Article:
At first, I thought this a bit too simplistic. After all, isn't that what I'm supposed to be doing every day? Yes, it is. But realistically speaking, I know myself too well. I get caught up in my many "to-dos" and forget the Lord values most my "to-be's."
He demonstrated this when He left the splendor of Heaven to BE with us, Immanuel—The true meaning of Christmas. So if I'm to share the genuine message of this special time, maybe I should be like Jesus and be still. Be available. Be near. And just to be sure, I'll set the bar of soap out as a gentle reminder.
Pam Morton, her husband, John, and two teenaged daughters packed up their fulfilling, understood Midwestern life and moved to Cairo, Egypt in 2009. Her dream of serving overseas became a shocking reality of daily cultural encounters that often left her wondering if she’d actually landed on Mars instead! From Cairo to Khartoum to Upper Egypt to deserts unknown, Pam continues to learn, live and thrive in a sandy, sweaty, hospitable land.
An author, global worker, teacher trainer and self-proclaimed “professional luncher,” Pam wants to share laughter, life and hope with her dear Arab neighbors while providing insight into Middle Eastern customs and everyday life with her friends in the West. www.pamelajmorton.com
by Delores Carr
Late in October, my daughter e-mailed me and said, “Remember you mentioned a while back that your father’s side of the family never gets together since your grandmother passed away? How would you like to do a family reunion the Saturday after Thanksgiving at your house? I will help you.”
So, invitations went out; and simple cook-ahead food like meatballs, homemade soup, and slaw was planned. Family members were asked to contribute finger foods or a dessert. My cousin, who lives about two hours away, contacted all his kids and grandkids, and then let me know he was bringing thirteen. Some I had never met. My uncle, his father and my late father’s brother, planned to come with him. I was so excited!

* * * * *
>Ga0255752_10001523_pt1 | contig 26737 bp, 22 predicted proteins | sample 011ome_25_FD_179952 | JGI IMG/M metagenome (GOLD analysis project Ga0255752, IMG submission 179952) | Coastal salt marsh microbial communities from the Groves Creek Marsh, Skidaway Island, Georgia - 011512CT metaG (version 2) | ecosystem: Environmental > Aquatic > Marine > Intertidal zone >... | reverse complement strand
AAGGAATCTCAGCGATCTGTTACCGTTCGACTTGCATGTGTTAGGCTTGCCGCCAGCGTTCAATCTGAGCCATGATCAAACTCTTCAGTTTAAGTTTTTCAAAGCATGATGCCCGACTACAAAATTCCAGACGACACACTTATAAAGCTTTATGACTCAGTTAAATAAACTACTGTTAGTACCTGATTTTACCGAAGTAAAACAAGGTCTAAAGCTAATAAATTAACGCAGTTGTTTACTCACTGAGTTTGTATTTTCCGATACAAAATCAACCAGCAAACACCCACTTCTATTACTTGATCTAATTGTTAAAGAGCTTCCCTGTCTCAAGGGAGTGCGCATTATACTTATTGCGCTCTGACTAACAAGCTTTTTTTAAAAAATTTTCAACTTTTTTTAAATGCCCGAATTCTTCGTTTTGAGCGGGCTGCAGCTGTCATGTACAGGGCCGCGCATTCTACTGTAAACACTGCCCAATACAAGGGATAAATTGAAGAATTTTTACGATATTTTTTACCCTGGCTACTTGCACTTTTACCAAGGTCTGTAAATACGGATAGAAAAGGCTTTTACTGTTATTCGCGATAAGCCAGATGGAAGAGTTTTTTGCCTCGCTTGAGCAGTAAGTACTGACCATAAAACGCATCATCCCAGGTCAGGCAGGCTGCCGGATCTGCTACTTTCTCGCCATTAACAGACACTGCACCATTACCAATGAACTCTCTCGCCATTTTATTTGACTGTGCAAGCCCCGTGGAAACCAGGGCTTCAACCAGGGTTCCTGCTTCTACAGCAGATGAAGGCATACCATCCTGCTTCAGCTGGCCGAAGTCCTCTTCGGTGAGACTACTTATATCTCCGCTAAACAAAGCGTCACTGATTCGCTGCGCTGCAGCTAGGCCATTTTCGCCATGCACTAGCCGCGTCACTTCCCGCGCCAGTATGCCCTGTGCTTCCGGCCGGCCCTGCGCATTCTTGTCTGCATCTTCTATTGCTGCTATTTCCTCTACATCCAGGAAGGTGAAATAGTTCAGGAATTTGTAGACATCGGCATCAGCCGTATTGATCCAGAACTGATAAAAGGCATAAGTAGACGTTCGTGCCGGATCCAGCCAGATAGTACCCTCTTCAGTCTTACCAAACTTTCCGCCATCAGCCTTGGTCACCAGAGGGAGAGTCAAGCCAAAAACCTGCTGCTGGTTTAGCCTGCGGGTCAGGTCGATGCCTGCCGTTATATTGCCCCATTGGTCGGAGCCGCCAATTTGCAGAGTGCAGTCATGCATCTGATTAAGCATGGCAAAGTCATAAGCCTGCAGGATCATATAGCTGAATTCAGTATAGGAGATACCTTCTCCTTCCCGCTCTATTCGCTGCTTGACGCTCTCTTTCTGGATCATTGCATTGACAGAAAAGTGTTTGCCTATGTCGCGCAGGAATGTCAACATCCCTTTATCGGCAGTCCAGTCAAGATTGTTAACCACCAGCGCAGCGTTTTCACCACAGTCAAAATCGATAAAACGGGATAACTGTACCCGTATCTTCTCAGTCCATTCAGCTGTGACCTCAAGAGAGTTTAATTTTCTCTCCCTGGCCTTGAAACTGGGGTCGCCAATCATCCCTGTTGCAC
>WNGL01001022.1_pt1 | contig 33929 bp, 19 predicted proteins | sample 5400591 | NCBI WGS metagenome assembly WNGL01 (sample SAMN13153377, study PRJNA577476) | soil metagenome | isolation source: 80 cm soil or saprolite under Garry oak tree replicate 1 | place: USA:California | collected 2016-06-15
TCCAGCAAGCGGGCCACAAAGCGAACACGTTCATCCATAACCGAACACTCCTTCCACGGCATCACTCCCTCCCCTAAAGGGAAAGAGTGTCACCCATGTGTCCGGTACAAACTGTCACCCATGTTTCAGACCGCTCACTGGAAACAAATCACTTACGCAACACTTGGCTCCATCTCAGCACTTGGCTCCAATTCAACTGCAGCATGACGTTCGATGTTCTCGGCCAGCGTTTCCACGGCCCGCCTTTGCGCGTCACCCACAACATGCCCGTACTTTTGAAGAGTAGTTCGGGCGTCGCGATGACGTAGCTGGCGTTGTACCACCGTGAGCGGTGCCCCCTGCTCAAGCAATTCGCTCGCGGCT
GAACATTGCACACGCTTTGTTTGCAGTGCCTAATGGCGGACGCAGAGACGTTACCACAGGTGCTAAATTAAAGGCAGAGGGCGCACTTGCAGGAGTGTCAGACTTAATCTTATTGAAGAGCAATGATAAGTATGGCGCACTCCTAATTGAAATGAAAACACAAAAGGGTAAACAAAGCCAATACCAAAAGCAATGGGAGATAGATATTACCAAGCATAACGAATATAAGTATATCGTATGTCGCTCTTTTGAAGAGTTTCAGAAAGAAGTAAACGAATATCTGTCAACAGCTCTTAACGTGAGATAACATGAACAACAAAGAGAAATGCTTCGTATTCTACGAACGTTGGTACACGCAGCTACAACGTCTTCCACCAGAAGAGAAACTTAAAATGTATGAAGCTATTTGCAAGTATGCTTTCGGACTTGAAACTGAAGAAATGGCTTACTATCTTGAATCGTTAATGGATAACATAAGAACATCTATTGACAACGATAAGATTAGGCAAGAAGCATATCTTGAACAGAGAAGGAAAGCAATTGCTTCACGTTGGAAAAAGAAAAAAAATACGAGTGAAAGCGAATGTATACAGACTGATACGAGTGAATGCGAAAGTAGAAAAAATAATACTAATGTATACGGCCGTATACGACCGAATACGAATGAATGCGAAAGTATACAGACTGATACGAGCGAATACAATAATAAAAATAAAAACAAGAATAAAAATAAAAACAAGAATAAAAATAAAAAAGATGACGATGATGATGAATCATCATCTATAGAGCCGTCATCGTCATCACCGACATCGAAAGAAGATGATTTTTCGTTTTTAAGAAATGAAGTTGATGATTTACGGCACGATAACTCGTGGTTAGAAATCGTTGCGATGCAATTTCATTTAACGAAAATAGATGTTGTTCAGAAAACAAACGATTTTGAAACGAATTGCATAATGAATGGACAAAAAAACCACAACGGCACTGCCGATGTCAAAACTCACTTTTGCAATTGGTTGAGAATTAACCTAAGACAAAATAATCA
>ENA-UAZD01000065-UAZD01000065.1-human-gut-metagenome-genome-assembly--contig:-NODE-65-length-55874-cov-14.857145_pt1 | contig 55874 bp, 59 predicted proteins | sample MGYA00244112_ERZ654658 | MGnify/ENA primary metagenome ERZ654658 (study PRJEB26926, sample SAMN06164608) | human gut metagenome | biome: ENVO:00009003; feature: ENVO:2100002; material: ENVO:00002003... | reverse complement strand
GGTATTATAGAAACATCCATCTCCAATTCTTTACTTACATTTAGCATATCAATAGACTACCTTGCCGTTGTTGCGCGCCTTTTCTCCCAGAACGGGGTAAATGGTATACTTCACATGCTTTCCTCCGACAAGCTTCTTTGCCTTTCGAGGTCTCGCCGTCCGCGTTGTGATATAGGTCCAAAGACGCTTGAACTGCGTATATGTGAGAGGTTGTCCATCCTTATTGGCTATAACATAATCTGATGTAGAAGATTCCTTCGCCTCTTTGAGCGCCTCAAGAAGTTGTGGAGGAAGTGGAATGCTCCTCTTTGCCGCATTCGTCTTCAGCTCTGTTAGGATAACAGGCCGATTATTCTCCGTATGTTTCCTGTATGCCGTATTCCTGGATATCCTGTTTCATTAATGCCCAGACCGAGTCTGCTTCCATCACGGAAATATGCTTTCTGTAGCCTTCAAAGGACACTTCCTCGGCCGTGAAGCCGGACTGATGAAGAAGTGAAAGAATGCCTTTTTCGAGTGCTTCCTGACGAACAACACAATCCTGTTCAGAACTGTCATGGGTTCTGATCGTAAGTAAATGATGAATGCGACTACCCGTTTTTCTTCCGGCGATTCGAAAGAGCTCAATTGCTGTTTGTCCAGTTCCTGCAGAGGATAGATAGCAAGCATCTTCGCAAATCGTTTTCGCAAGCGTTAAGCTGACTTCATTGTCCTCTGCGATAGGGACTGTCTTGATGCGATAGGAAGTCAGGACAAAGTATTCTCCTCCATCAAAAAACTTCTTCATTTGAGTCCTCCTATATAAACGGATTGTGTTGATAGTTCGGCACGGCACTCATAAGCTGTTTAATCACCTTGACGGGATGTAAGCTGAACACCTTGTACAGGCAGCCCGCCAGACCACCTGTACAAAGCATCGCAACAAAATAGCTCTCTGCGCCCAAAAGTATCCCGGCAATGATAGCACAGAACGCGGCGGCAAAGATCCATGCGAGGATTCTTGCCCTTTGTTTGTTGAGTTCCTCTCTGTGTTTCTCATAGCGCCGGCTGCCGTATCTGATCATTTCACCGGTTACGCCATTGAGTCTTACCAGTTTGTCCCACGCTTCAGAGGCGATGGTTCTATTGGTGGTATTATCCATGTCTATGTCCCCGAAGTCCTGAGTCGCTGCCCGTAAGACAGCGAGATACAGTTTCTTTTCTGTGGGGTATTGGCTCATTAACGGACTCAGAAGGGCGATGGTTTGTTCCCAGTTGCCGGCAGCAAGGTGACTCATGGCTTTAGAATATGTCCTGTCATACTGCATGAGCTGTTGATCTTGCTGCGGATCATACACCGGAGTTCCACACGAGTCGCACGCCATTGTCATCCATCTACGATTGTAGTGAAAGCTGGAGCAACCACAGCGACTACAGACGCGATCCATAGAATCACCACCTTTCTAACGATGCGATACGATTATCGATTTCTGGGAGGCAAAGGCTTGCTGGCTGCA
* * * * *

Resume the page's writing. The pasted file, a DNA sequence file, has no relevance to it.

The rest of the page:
Altogether, thirty-one people—five generations from ages 91 to 2 months--gathered in our home that evening. Our home is not large, but it was fun being all together in a tight space. We had a great time catching up and becoming acquainted with younger ones and new in-laws. It was a blessing. My uncle, my cousins, and I reminisced of Christmases long past when the family gathered on the Sunday before Christmas in my great-grandmother’s three-room log cabin on her farm in the Ozark hills.
It is too bad that we do not keep family closer when we could but just don’t. I encourage you to make the effort to make and keep the connections. While you are thinking in this vein, consider those who may not have any family or whose family live far away. Who of them can you include in activities or Christmas dinner? Perhaps they would enjoy going to your local Christmas parade with you and then to your home for hot chocolate. Or, maybe a neighbor would love to accompany you to your church’s Christmas services or music programs. It may be a great opportunity for them to hear the story of God’s redemption plan for the first time and find that redemption for themselves.
We are encouraged in Romans 12:13: Share with God’s people who are in need. Practice hospitality. Hospitality is also encouraged in 1 Timothy 3:2, Titus 1:8, and 1 Peter 4:9. I think you will find yourself blessed.
Delores and her husband, David, have a long and rich history of ministry. From youth pastor to senior pastor, from church planter to teaching in AG Bible colleges, they have covered this nation from coast to coast. Delores has been director and teacher in pre-school programs, filled the pulpit from time-to-time, and a speaker to women's groups. She loves music and writing, and hopes to one day write a book about her family history in the Ozarks.